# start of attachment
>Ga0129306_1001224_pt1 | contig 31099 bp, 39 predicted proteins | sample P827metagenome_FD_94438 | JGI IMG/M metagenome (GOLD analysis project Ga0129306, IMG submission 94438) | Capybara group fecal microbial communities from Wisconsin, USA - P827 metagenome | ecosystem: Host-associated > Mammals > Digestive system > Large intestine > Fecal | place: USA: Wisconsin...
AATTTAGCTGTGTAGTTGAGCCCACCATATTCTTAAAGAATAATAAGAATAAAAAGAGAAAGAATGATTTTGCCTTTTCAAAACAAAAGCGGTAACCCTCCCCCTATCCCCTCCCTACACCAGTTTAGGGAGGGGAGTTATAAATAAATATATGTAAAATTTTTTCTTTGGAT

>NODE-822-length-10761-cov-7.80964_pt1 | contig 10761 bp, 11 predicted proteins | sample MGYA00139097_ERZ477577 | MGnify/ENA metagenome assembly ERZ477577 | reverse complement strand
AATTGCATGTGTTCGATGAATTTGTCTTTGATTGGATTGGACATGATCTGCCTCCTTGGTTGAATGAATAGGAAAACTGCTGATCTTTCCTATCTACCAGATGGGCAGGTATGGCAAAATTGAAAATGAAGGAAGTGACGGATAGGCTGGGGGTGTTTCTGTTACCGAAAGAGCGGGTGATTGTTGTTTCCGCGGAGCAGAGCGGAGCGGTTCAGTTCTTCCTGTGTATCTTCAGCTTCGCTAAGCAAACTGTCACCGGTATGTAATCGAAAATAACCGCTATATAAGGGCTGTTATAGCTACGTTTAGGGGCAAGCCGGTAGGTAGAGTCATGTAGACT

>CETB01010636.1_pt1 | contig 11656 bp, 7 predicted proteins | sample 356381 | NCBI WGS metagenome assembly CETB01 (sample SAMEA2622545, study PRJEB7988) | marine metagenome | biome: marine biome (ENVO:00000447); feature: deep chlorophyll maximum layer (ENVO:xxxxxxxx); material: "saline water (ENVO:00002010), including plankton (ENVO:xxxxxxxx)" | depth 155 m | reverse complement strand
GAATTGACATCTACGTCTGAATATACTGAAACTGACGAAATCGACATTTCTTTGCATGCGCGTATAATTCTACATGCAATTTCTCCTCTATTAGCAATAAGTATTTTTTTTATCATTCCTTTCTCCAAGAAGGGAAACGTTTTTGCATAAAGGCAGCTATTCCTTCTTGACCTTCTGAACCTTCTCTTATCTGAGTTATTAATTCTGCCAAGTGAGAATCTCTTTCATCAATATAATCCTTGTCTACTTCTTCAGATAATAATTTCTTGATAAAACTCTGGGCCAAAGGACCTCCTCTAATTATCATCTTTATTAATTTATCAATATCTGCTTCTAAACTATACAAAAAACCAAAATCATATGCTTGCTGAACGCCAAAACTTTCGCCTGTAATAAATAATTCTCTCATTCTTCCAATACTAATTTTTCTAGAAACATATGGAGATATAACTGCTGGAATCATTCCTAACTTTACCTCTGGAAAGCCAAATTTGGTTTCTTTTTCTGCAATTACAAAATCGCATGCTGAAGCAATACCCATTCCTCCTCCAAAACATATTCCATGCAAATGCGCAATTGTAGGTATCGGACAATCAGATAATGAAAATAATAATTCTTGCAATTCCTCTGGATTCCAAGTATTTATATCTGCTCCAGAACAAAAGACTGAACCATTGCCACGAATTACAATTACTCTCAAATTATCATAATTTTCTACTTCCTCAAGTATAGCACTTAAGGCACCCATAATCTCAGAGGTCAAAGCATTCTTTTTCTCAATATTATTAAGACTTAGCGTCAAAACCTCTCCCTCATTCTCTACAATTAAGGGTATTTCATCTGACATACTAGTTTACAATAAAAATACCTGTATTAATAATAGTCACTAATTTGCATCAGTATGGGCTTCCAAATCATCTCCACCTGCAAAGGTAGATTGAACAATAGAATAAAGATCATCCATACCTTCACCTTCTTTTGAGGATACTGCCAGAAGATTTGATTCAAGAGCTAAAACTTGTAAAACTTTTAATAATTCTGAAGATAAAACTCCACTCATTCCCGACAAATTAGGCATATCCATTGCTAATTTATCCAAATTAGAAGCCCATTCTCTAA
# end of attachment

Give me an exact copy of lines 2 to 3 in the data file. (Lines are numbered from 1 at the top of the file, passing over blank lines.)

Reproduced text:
AATTTAGCTGTGTAGTTGAGCCCACCATATTCTTAAAGAATAATAAGAATAAAAAGAGAAAGAATGATTTTGCCTTTTCAAAACAAAAGCGGTAACCCTCCCCCTATCCCCTCCCTACACCAGTTTAGGGAGGGGAGTTATAAATAAATATATGTAAAATTTTTTCTTTGGAT

>NODE-822-length-10761-cov-7.80964_pt1 | contig 10761 bp, 11 predicted proteins | sample MGYA00139097_ERZ477577 | MGnify/ENA metagenome assembly ERZ477577 | reverse complement strand